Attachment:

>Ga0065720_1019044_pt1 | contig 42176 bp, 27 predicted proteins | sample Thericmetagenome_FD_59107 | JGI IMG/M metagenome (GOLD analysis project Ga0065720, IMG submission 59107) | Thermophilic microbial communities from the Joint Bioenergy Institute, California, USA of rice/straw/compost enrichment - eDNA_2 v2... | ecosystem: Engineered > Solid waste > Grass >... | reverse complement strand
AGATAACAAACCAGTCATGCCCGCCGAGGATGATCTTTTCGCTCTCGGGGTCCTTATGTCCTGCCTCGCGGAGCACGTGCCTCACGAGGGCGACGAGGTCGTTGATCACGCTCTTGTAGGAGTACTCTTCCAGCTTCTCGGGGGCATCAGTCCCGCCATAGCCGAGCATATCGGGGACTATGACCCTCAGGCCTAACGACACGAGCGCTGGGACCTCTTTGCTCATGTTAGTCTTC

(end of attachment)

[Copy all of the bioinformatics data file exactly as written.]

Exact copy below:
>Ga0065720_1019044_pt1 | contig 42176 bp, 27 predicted proteins | sample Thericmetagenome_FD_59107 | JGI IMG/M metagenome (GOLD analysis project Ga0065720, IMG submission 59107) | Thermophilic microbial communities from the Joint Bioenergy Institute, California, USA of rice/straw/compost enrichment - eDNA_2 v2... | ecosystem: Engineered > Solid waste > Grass >... | reverse complement strand
AGATAACAAACCAGTCATGCCCGCCGAGGATGATCTTTTCGCTCTCGGGGTCCTTATGTCCTGCCTCGCGGAGCACGTGCCTCACGAGGGCGACGAGGTCGTTGATCACGCTCTTGTAGGAGTACTCTTCCAGCTTCTCGGGGGCATCAGTCCCGCCATAGCCGAGCATATCGGGGACTATGACCCTCAGGCCTAACGACACGAGCGCTGGGACCTCTTTGCTCATGTTAGTCTTC